Sunday, April 1, 2012
A Hole in the Middle of the Map
At 2 a.m. on Easter I'll be in a basement in Westport listening to the jarring attack of Acid Mothers Temple. The experimental Japanese band will be the last of over 75 acts scheduled to perform at this week's Middle of the Map festival.
The inspired rock and electronic-oriented three-day event is the brainchild of a handful of passionate, hard-working music lovers. Although only one of the bands performing at the eight participating venues has enjoyed an actual hit, the second edition of the festival is almost assured of being a commercial success. Sponsors include a brewery, a professional sports franchise, a car dealer, a law firm and several distilleries. The institutional support is a reflection of the organizational prowess of the festival's planners.
What if the entirety of Kansas City's jazz community worked together to create a similar event? My experience at the Portland Jazz Festival in February showed me what's possible in a metropolis that's just 10% larger than Kansas City. I caught a sold-out performance by Enrico Rava and well-attended sets by a couple regional acts. Spread out over nine days, the event also included appearances by the duo of Branford Marsalis and Joey Calderazzo, Bill Frisell, Charles McPherson, Charlie Hunter, Dee Dee Bridgewater, Roy Haynes, the Jazz Passengers, Vijay Iyer's Tirtha, Ben Williams and dozens of Portland-based musicians.
By incorporating everything that's already happening on the Kansas City jazz scene over a two-week span, a new festival would complement rather than undercut existing programming. The Prairie Village Jazz Festival, Jazz In the Woods, Rhythm & Ribs and Jazz Winterlude are terrific events that receive my enthusiastic support. The new concept would be an all-encompassing city-wide jazz festival that could take place at Johnson County Community College, Kansas City Kansas Community College, UMKC, the Folly Theater and Helzberg Hall. Established jazz venues would also be a crucial part of the mix.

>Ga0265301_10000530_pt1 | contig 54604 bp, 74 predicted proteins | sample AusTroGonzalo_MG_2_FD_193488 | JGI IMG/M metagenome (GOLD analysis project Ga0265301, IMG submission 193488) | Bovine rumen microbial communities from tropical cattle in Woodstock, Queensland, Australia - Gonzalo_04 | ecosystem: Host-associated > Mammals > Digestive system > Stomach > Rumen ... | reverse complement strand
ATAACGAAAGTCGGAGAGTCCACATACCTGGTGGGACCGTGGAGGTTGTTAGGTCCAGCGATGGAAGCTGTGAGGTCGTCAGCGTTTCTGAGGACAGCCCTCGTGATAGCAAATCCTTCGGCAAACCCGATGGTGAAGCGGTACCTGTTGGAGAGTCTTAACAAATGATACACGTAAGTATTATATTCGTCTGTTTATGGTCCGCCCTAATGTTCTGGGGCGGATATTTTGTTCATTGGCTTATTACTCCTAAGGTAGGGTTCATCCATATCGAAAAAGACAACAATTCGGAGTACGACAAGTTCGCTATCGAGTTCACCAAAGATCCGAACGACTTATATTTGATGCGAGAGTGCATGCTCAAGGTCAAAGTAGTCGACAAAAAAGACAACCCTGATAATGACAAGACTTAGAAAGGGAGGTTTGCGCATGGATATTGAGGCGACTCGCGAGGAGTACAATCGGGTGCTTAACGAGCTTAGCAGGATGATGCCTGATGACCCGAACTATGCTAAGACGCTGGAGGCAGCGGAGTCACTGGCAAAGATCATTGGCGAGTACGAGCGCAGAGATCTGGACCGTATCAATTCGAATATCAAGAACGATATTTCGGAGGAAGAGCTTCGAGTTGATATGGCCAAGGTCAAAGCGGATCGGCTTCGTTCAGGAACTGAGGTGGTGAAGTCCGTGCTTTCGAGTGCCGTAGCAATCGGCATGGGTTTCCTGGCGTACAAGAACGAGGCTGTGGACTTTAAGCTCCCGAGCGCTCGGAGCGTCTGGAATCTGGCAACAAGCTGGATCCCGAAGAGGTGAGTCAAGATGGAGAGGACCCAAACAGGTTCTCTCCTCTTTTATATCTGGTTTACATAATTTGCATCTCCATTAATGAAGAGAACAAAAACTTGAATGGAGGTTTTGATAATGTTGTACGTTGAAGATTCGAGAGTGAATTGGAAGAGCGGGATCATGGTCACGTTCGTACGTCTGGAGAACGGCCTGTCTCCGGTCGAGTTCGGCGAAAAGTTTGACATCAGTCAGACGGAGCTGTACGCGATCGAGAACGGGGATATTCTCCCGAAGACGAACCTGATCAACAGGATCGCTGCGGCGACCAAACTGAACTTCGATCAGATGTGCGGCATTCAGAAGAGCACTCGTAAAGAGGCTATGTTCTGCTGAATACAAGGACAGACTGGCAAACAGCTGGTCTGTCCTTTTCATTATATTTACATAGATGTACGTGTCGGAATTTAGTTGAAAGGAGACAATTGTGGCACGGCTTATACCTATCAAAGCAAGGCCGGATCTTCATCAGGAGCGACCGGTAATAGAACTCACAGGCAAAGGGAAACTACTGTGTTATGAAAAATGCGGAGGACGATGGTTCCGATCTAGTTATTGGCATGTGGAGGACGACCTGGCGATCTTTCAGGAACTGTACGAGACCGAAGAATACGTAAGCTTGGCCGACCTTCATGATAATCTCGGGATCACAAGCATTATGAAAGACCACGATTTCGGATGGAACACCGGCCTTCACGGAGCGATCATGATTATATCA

In addition to Kansas City-based talent, performers might include the likes of Brian Blade, David Sanchez, Medeski Martin & Wood, Kurt Rosenwinkel, Kenny Garrett, Joshua Redman, Rudresh Mahanthappa, the Soul Rebels, the Jacob Fred Jazz Odyssey, Cuong Vu, Flying Lotus and Matana Roberts. Kansas City's event could be timed to pull in artists performing at the annual Chicago Jazz Festival.
Ambitious? Sure. But with Kansas City's jazz scene undergoing an artistic renaissance, the time is right to think big. And Kansas City boasts several established institutions that should be able to provide logistical support. In addition to Bobby Watson's jazz program at UMKC, fine collegiate programs are thriving at JCCC, KU, KCKCC, Ottawa and UCM. Prominent area institutions include the American Jazz Museum, KC Youth Jazz, the Mutual Musicians Foundation, the Jazz Ambassadors, the Kansas City Jazz Orchestra, the Folly's jazz series and the Artists Recording Collective. Perhaps most importantly, many locally-based musicians might be compelled to call in favors. Heck, there are even a couple jazz bloggers who might be eager to get their hands even dirtier.
All of these organizations and musicians are already doing great things. If they pooled their resources for an annual event, everyone would win. I'm assuming, of course, that the dysfunctional and ruthlessly territorial reputation of a few of these entities is unmerited. Furthermore, I'm operating under the assumption that there are at least 2,500 people in the Kansas City area willing to purchase tickets to hear serious music performed by the world's most important jazz-based artists.
If you share my enthusiasm for returning Kansas City to the center of the jazz universe for a couple weeks every year, let's talk it over on Sunday morning. You can find me here. A note to smart alecks- I realize that I riffed on a similar proposal eleven months ago. And no- this post is not an April Fools' Day gag.
(Original image by Plastic Sax.)